Taking the Leap to Self-Employment
By PHYLLIS KORKKI
Published: June 18, 2010 From the New York Times
SITTING in their cubicles, rolling their eyes over the latest bureaucratic slowdown or marveling at the near-incompetence of higher-ups, some employees are thinking: If only I were my own boss, I wouldn’t have these problems.
How can a salaried employee with some savings tell if the idea of becoming self-employed is a viable option and not just an escape fantasy? And how can a recently laid-off employee with some severance pay determine whether this is the right time to pursue her dream of being an entrepreneur?
First, you must be highly motivated to sell a specific product or service that your research has found to be marketable. And your business idea should be based on expertise that you already have, said Susan Urquhart-Brown, author of “The Accidental Entrepreneur” and a career coach. Learning how to run a business is hard enough without also learning a new skill from scratch, she said.
Some soon-to-be entrepreneurs come up with a solution to a business problem and find their company is unwilling to pursue it, said William A. Sahlman, a professor of business administration at Harvard Business School with a focus on entrepreneurship.
“There’s a mismatch between what they’re passionate about and feel ought to be done and what the company is prepared to support,” he said.
Motivation, drive, passion — these words are often used in connection with entrepreneurs. “They need to be passionate about what they do because that will carry them through the tough times,” Ms. Urquhart-Brown said.
As an entrepreneur you also need to be an excellent multitasker, because you’re in charge of your own marketing, payroll, administrative work, taxes and health insurance. Oh, and don’t forget — you also have to deliver a product or service.
At first, the actual business may be secondary because you will need to devote most of your time to marketing, Ms. Urquhart-Brown said. If you cringe at the idea of selling yourself, vow to hire someone for that odious task once the company has more customers.
Expect to devote long hours to your enterprise, said Jessica Pryce-Jones, author of “Happiness at Work” and chief executive of iOpener, a workplace consulting firm.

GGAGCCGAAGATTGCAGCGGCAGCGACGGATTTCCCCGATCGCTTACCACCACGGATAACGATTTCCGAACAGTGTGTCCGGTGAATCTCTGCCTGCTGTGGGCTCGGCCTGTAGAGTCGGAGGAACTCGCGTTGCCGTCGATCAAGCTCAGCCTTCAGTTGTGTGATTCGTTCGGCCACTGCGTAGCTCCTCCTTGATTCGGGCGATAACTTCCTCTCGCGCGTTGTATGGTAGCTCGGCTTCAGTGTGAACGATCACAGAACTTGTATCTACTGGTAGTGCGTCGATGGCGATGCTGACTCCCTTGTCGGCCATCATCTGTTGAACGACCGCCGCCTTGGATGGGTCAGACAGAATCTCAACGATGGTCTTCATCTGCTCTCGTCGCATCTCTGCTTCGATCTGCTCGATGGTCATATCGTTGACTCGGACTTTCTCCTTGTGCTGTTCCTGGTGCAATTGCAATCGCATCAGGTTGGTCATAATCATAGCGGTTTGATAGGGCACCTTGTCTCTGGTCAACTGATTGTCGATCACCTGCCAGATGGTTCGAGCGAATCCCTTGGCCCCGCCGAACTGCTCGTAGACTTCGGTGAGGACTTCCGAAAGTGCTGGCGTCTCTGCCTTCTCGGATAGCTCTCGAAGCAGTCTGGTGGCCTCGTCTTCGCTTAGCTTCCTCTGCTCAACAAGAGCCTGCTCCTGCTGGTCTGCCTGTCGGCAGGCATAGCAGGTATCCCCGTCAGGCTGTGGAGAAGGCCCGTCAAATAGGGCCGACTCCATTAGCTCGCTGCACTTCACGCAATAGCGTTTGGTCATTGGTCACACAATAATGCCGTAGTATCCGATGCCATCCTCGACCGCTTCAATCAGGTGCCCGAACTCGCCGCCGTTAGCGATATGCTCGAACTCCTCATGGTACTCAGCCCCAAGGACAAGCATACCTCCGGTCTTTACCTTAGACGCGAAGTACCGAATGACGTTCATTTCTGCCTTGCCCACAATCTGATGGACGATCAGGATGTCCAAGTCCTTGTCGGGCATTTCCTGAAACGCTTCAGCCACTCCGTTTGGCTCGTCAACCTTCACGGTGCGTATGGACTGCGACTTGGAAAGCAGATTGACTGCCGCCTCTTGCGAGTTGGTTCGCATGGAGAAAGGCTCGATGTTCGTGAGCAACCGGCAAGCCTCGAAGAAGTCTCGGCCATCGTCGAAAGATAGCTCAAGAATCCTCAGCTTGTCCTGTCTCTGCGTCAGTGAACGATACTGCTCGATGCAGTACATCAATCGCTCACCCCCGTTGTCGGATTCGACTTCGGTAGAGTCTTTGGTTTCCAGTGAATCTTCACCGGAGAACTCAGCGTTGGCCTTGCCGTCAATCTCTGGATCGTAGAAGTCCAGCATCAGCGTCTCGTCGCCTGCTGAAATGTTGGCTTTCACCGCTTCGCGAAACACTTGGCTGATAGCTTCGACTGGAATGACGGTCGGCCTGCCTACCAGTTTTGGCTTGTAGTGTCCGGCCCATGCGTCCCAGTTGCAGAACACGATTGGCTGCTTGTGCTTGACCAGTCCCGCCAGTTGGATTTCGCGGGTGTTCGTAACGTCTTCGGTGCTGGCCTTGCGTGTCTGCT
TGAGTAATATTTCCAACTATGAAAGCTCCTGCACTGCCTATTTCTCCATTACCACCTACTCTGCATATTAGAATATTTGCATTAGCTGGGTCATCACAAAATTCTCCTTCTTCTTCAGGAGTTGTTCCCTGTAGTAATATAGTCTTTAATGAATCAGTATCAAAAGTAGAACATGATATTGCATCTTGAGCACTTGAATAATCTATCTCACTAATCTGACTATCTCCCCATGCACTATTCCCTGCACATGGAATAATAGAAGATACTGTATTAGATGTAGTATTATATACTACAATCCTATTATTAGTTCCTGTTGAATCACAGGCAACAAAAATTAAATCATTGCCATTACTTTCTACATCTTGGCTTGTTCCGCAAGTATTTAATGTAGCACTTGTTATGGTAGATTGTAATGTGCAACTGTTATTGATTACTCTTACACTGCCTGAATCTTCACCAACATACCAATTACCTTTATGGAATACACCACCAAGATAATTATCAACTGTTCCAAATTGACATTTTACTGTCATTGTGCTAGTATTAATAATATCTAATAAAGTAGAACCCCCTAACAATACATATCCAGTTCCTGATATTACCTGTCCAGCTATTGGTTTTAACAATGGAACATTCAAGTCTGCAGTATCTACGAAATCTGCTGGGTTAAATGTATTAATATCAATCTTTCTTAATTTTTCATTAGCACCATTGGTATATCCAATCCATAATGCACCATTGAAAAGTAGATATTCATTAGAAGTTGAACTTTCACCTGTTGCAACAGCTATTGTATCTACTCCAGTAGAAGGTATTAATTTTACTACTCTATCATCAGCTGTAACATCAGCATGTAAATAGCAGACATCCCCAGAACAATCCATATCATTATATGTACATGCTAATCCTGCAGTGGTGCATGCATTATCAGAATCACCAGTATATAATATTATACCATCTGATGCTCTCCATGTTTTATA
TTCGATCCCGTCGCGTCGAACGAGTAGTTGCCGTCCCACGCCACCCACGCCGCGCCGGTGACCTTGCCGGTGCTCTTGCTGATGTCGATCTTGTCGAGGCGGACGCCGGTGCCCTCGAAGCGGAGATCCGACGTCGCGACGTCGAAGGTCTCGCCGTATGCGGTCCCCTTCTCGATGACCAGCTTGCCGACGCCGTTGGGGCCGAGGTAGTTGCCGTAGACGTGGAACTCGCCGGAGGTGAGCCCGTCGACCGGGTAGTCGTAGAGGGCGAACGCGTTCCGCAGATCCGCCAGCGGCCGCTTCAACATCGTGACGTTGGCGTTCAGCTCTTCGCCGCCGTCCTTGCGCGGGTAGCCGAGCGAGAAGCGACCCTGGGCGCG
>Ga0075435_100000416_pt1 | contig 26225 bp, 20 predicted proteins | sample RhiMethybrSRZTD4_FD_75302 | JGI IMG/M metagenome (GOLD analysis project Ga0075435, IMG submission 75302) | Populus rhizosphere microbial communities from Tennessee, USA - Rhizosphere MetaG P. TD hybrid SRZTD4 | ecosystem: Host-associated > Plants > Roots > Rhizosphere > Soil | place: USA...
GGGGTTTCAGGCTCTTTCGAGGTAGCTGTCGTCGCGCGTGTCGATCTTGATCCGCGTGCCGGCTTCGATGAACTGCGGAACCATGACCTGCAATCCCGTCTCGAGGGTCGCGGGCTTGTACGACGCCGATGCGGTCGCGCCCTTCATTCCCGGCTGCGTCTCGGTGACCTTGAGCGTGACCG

At one of her consulting clients, Ms. Pryce-Jones once talked to a high-level employee who was complaining bitterly about having to work 40 hours a week. “He thought that if he went freelance he would magically become happy,” she said.
She asked him, “How many hours a week do you think you’d have to work if you were freelance?” The man put the number at about 35. She told him he needed to double that number, at a minimum.
And those hours, though more flexible, can be unpredictable. People who prefer a fixed structure are probably better off as salaried employees, Ms. Pryce-Jones said, whereas entrepreneurs prefer a more fluid work environment. They actually thrive on the stress of uncertainty and the adrenaline rush it gives them, she said.
In addition to structure and predictability, a workplace offers a built-in sense of community and belonging, which is hugely important to happiness, Ms. Pryce-Jones said. One of the biggest problems faced by the self-employed is loneliness, she said. So make sure to connect regularly — either online or in person — with other business people, she advised.
Another major advantage of having an employer is access to benefits like health insurance. But fewer businesses are now offering comprehensive benefits, which can tip the scale toward self-employment, said Sara Horowitz, executive director of the Freelancers Union. Her group, which has 140,000 members, offers five levels of health insurance to self-employed people in a range of industries.
A harder adjustment for the self-employed is dealing with the lack of a steady paycheck, Ms. Horowitz said, as work tends to be feast or famine. And even when freelancers do get work, there’s a chance that they may not be paid. According to a survey of Freelancers Union members, more than three-quarters said they had experienced nonpayment in their careers. By contrast, a business has to be in very bad shape not to meet its employee payroll, she said.
Given all the risks, it’s no surprise that the failure rate for new businesses is high. Half of all start-ups fail within the first five years, according to federal data. But a failure of your business doesn’t mean you have failed as a person, Professor Sahlman said. When you’re seeking venture capital, he added, a past failure is often seen as valuable experience.
Even in the face of failure, most entrepreneurs are not willing to give up. “Once they taste having more control over their lives,” he said, “they almost never go back.”